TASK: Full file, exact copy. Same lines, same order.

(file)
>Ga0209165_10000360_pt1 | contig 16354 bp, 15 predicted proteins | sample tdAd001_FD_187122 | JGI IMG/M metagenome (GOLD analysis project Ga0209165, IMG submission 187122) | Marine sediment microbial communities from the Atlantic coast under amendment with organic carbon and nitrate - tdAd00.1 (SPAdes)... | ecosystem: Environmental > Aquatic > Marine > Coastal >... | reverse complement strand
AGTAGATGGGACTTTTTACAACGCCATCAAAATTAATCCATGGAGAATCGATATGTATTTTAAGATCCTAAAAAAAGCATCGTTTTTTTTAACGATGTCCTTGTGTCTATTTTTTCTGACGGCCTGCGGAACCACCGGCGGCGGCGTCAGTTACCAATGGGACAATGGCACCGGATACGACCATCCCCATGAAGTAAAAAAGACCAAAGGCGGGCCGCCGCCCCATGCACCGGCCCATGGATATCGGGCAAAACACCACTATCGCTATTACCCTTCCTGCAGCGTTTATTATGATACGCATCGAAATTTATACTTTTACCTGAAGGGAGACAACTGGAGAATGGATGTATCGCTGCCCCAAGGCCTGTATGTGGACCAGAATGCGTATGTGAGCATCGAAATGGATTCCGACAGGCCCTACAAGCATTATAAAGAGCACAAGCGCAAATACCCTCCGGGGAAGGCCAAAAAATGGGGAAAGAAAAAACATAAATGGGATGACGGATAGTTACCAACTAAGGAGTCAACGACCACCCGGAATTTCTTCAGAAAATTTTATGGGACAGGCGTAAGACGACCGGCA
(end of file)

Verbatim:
>Ga0209165_10000360_pt1 | contig 16354 bp, 15 predicted proteins | sample tdAd001_FD_187122 | JGI IMG/M metagenome (GOLD analysis project Ga0209165, IMG submission 187122) | Marine sediment microbial communities from the Atlantic coast under amendment with organic carbon and nitrate - tdAd00.1 (SPAdes)... | ecosystem: Environmental > Aquatic > Marine > Coastal >... | reverse complement strand
AGTAGATGGGACTTTTTACAACGCCATCAAAATTAATCCATGGAGAATCGATATGTATTTTAAGATCCTAAAAAAAGCATCGTTTTTTTTAACGATGTCCTTGTGTCTATTTTTTCTGACGGCCTGCGGAACCACCGGCGGCGGCGTCAGTTACCAATGGGACAATGGCACCGGATACGACCATCCCCATGAAGTAAAAAAGACCAAAGGCGGGCCGCCGCCCCATGCACCGGCCCATGGATATCGGGCAAAACACCACTATCGCTATTACCCTTCCTGCAGCGTTTATTATGATACGCATCGAAATTTATACTTTTACCTGAAGGGAGACAACTGGAGAATGGATGTATCGCTGCCCCAAGGCCTGTATGTGGACCAGAATGCGTATGTGAGCATCGAAATGGATTCCGACAGGCCCTACAAGCATTATAAAGAGCACAAGCGCAAATACCCTCCGGGGAAGGCCAAAAAATGGGGAAAGAAAAAACATAAATGGGATGACGGATAGTTACCAACTAAGGAGTCAACGACCACCCGGAATTTCTTCAGAAAATTTTATGGGACAGGCGTAAGACGACCGGCA